Obama begs black caucus for support
When President Barack Obama stormed into the White House in 2008, it was at the head of a movement of hope, and at the front of some of the largest crowds to support a candidate in decades.
Now that Obama has disappointed his followers and done a better job of mobilizing his opposition than the Republican Party ever could have, Obama is looking back to the most crass element that contributed to his 2008 successes:
The politics of race.
Speaking at the Congressional Black Congress dinner, Obama called on members of the caucus to mobilize their constituents in his support.
"I need everybody here to go back to your neighborhoods and your workplaces, to your churches and barbershops, and beauty shops," Obama announced. "Tell them we have more work to do. Tell them we can't wait to organize. Tell them that the time for action is now."
"When I took office, our economy was on the brink of collapse. So, we acted immediately and took some steps to stop our economic free-fall," he continued. "And now, our economy is growing. We're adding private sector jobs, instead of losing them. We're in a different place than we were one year ago."
Obama would like caucus members to believe that his economic problem has been a success. But even as three million job openings were reported on the last day of July, unemployment increased 0.3% in July, and 0.3% again in August.
In other words: economy growing? Not so much. Adding private sector jobs? Not compared to the rate of loss.
Which may be a good time to remember what Obama's election to the office of President was supposed to be about.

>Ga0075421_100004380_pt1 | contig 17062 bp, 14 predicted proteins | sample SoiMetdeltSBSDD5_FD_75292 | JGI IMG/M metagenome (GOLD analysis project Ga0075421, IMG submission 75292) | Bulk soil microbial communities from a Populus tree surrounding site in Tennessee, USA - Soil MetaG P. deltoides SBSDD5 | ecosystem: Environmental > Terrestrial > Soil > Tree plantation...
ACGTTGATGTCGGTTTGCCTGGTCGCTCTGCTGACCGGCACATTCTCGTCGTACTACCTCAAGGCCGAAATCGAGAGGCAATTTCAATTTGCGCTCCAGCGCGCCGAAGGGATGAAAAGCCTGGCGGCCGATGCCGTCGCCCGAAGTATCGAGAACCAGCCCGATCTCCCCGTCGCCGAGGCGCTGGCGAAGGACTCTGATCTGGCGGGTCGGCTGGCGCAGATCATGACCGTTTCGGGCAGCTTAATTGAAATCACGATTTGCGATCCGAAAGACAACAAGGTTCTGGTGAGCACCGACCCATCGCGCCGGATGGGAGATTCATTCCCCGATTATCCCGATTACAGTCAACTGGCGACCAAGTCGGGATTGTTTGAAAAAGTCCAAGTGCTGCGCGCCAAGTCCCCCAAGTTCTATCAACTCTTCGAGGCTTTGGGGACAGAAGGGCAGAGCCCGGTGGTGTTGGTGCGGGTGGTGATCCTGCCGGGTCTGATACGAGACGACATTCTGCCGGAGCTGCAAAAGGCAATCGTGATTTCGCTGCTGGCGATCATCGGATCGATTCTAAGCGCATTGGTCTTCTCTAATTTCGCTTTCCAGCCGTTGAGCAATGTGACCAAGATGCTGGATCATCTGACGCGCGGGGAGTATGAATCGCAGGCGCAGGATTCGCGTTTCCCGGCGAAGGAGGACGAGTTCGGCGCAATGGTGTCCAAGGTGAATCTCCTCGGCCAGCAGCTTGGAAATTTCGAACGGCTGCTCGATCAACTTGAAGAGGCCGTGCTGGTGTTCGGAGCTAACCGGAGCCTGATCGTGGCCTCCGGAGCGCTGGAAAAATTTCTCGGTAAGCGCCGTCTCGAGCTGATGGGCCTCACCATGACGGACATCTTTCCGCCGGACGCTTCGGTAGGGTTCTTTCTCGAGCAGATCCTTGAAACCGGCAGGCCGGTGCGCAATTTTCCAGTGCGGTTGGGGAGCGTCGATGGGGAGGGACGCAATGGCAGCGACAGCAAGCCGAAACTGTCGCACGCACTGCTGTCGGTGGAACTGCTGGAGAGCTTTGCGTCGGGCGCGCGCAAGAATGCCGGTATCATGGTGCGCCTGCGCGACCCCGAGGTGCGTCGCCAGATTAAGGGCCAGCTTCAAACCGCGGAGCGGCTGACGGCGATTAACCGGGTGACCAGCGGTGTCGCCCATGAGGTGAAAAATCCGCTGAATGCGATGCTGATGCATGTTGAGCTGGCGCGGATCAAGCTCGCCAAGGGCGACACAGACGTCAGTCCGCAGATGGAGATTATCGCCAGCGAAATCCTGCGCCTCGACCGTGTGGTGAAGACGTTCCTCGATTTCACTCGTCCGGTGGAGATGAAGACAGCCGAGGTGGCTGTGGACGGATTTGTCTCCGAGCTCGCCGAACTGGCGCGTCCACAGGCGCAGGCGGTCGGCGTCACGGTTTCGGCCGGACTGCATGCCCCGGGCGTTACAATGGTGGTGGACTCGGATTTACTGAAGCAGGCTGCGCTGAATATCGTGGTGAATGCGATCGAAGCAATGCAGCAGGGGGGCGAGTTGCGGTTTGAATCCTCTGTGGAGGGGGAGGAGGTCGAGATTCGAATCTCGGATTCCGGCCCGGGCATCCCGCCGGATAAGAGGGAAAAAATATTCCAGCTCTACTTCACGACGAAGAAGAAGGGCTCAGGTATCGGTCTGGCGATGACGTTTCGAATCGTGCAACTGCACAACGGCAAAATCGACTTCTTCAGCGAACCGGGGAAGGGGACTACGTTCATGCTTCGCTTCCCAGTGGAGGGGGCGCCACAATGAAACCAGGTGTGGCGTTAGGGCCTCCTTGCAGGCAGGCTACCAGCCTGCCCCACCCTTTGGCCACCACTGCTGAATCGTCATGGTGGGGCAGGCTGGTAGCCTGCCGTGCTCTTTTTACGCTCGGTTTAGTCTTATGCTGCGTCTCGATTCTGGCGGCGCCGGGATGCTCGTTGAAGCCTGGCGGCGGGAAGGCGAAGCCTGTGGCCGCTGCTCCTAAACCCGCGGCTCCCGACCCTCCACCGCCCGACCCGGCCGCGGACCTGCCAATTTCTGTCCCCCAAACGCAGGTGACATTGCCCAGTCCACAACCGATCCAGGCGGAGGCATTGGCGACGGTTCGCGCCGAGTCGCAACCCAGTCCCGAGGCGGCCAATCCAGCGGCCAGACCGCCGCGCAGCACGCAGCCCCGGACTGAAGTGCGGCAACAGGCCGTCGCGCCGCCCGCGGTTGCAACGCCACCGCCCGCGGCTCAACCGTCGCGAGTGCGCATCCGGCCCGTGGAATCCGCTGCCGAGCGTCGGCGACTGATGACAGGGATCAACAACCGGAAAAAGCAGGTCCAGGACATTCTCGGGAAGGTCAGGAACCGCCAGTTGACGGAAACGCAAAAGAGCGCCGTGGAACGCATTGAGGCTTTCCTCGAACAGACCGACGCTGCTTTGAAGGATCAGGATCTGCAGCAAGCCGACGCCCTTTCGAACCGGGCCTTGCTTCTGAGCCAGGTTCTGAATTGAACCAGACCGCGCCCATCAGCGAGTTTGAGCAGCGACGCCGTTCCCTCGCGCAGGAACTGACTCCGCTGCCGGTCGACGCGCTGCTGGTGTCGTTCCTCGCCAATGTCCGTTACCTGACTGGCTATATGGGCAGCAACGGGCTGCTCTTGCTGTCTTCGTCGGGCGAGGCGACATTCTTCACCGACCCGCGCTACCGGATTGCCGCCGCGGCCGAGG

"It was about giving every hardworking American a chance to join a growing middle class," he explained. "It was about putting the American dream within reach for all Americans, no matter who you are, what you look like, or where you come from."
Instead, Obama's policies continue to precipitate economic havoc in the United States, as the famed American dream continues to slip beyond the reach of increasing numbers of Americans, including some who once had it firmly within their grasp.
With these sobering realities hovering over his Presidency, Obama has instead opted to flatly appeal for black votes.
There is deep peril in this for the alleged post-racial President. Even as he reaches out for overwhelming level of support from black voters, his support among white voters continues to erode.
In July, only 37% of white men assess Obama's performance positively. Even fewer white women -- 35% -- agreed.
So in so starkly appealing to black voters while his support amongst white voters continues to erode, the post-racial President risks doing something that a post-racial President should never do: divide voters along racial lines.
It isn't as if it's all Obama's fault. After all, ideologically-motivated commentators have taken the rise of the Tea Party as an opportunity to weaponize racism in support of an increasingly radical and civically-destructive agenda.
It's becoming increasingly clear that Barack Obama is reaching the breaking point. November 2 seems like it's going to be the beginning of the end for Obama. The end cannot come soon enough.